In this series, we pose questions from student entrepreneurs to our entrepreneurial instructors, and let you read their answering chatter. Casual, off-the-cuff, intelligent, informed responses are guaranteed. Want to ask a question? Email firstname.lastname@example.org and include “Ask an Entrepreneur” in the subject line.
Nidhi Shah WG’17 asked:
What books or research have shaped your thoughts on the entrepreneurship journey?Here are the entrepreneurs who are answering today’s question:
Jeffrey Babin C’85/WG’91: Associate Professor of Practice and Associate Director of Engineering Entrepreneurship at the School of Engineering and Applied Science; Lecturer in Marketing and in Entrepreneurship at the Wharton School, Venture Initiation Program Advisor
Patrick Fitzgerald: Vice President for Entrepreneurship & Innovation at the Children’s Hospital of Philadelphia (CHOP)
Tyler Wry: Assistant Professor of Management at the Wharton School
Here’s what the entrepreneurs answered:
I love Beer School by the founders of Brooklyn Brewery. Really showcases unique founder relationships, flexibility of business model, alternative revenue streams and exits. Also heavy on “outsider” innovation.
I also have enjoyed Revolution in a Bottle by Tom Skazy of Terracycle. Shows how to tackle a very challenging industry from a young age.
This is awesome. Thanks, Patrick, I was just starting to build my summer reading list and look forward to adding these (and Tyler’s) to the five from Bill Gates (https://www.gatesnotes.com/About-Bill-Gates/Summer-Books-2016)…
I’m going to give you four with VERY different perspectives and rationale.
- The Hero with a Thousand Faces and The Power of Myth (Joseph Campbell). Really changed my life as I transitioned from the music industry to the computer industry. The latter book is actually a PBS series of interviews with famous anthropologist/mythologist, and conducted by Bill Moyers, that did a wonderful job of refocusing me on “following my bliss” and the power of storytelling (a requirement for entrepreneurs).
- Decoded (Jay-Z). Pretty poorly written and controversial (just like Jay-Z), chronicles the development one of the music industry’s most successful artists and businessmen. Taught me a lot about rap, free-styling, and more importantly how art, society, culture, business, and values are all inextricably intertwined.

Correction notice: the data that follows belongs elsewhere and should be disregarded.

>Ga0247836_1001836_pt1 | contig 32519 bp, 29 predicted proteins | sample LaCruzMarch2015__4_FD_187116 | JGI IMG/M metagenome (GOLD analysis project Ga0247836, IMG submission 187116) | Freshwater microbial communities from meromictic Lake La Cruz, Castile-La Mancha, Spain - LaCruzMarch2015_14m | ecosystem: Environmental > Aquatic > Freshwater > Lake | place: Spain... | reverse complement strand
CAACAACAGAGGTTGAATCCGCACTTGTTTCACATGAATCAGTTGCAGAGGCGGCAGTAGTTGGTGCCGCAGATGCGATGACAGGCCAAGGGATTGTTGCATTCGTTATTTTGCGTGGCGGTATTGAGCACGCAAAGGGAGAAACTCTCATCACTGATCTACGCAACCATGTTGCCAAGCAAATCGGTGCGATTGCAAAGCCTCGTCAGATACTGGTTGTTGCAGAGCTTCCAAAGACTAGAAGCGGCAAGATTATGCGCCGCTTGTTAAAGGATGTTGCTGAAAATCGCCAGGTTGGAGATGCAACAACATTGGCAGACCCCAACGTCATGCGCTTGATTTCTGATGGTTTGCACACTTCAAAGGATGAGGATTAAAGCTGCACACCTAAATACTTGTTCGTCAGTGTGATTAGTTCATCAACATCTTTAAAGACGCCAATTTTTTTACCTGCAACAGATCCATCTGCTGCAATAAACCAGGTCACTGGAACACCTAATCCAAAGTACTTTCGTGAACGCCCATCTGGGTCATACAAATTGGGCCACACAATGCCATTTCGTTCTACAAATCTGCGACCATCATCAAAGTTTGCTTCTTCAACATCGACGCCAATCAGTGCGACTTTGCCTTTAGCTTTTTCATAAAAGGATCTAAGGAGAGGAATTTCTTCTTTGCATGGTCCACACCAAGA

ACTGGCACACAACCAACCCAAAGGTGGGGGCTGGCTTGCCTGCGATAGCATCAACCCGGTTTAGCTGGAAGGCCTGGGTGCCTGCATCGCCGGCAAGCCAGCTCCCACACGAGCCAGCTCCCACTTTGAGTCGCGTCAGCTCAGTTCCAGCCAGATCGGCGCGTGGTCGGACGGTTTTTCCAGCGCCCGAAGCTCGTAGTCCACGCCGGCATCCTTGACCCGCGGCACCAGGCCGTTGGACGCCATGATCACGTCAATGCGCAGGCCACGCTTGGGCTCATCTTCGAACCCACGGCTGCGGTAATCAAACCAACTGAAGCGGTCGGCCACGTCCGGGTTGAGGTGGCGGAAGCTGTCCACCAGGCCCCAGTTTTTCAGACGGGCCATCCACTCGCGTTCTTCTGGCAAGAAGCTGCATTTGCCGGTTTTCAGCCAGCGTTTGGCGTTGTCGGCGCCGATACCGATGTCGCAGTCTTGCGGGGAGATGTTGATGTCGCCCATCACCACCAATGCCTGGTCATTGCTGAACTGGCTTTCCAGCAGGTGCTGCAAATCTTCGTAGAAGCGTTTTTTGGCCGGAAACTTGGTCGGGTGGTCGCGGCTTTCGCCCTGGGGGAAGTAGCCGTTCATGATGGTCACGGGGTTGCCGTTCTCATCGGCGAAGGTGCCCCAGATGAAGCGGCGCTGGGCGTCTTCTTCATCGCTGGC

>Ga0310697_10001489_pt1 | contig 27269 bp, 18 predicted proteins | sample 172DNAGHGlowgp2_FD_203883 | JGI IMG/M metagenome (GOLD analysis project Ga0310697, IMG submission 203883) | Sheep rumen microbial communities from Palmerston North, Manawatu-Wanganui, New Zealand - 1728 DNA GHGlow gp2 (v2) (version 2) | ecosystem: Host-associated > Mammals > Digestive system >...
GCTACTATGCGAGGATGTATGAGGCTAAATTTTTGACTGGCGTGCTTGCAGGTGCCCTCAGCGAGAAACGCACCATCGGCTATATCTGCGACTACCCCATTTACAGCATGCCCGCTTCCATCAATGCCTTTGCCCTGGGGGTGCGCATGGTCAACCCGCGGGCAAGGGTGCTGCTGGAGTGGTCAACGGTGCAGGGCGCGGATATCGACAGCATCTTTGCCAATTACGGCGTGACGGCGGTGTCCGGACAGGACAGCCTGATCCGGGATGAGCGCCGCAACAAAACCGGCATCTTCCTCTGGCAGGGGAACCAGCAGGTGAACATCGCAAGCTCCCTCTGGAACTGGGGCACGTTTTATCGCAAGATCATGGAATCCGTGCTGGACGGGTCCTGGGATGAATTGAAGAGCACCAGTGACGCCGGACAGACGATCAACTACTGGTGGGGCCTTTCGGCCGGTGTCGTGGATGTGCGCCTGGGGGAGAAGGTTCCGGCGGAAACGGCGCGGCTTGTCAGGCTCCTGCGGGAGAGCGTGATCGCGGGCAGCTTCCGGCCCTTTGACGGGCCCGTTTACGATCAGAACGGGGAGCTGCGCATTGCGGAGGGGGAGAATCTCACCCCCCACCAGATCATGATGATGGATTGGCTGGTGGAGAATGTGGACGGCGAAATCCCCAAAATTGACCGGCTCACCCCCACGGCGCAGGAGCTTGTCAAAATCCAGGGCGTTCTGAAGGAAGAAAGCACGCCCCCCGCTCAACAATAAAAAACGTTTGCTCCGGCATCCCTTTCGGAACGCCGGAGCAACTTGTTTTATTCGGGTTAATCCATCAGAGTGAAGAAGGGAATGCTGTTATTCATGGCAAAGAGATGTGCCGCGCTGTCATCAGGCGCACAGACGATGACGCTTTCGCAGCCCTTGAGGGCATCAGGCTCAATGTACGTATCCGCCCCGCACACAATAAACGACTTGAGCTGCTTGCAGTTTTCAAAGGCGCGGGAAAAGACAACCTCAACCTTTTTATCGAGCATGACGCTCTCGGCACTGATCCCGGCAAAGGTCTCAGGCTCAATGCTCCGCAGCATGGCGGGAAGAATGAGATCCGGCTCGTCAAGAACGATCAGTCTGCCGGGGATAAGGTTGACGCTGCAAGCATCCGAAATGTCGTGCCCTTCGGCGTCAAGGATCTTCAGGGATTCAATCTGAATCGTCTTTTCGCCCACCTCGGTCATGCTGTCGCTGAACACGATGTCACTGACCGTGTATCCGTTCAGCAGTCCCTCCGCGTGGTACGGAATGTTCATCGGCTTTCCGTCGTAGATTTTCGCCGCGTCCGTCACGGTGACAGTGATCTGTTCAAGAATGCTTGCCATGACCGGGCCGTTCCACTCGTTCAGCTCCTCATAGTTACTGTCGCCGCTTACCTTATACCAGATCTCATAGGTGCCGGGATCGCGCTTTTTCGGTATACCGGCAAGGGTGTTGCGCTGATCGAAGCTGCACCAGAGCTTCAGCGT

- Selling to VITO (Anthony Parinello). One of the books I recommend most frequently to entrepreneurs, especially since we do not have a course on Sales at Wharton/Penn. May seem like an infomercial at times, but is incredibly valuable in understanding B2B selling and relationship development with customers, business partners, and vendors. When selling and networking, ALWAYS start at the top! Plus, price is right for entrepreneurs, too: http://www.vitoselling.com/contact/selling-to-vito-sales-ebook/
- Marketing High Technology (William Davidow). Yes, that Davidow of Mohr Davidow Ventures. Get in touch with your geek history (Davidow was Intel’s lead marketer for Intel during the microprocessor explosion. This book is still one of the best marketing books going and all of Bill Davidow’s core principles are staples that others have been writing and re-written about ever since.
Looks like I need to add to my reading list! Jeff and Patrick have suggested some great books that illustrate specific contexts of venture creation. My favorites are a bit more general, and focus on aspects of creating and testing new venture ideas. I recommend these books to all of my students, and consider them required reading for any aspiring entrepreneur.
- Business Model Generation (Alex Osterwalder and Yves Pigneur). The book doesn’t have any really novel insights about different types of business models or how these relate to organizational outcomes—recent work by my friends and colleagues Raffi Amit and Charles Baden-Fuller is much more informative in this regard—but it does do a nice job of laying out the key features of a new venture and the importance of considering how these relate to each other. There’s a free preview of the book available here.
- The Startup Owner’s Manual (Steve Blank). This book delves into customer discovery, and its importance for startup success. The core idea is that it is not enough for an entrepreneur to design the ‘perfect’ model, or write the ‘perfect’ business plan; you need to get outside and actually talk to customers, competitors, industry insiders, and anyone else who can give you meaningful feedback on your idea. I’ve worked with a number of entrepreneurs who define their early progress in terms of ‘number of conversations per day’ that they have about their venture: this book started all that.
- The Lean Startup (Eric Ries). The book is similar to The Startup Owner’s Manual, but takes things a step further in terms of outlining a specific methodology for identifying and testing the assumptions in a nascent venture’s business model. The ‘lean’ metaphor here comes from manufacturing, and the idea that it is crucial to minimize waste and maximize learning. From this perspective, building a venture is an iterative process where you identify and test assumptions, and then adapt based on what you learn. It’s also a fairly light, fun read.
- The Art of Startup Fundraising (Alejandro Cremandes). Alejandro is a terrific entrepreneur who has generously shared his time with Wharton students over the years. His book focuses on one of the most important topics for any startup, and nicely covers recent innovations such as crowdfunding as well as the more tried and true VC and Angel investors. It’s a very accessible read filled with practical advice and examples.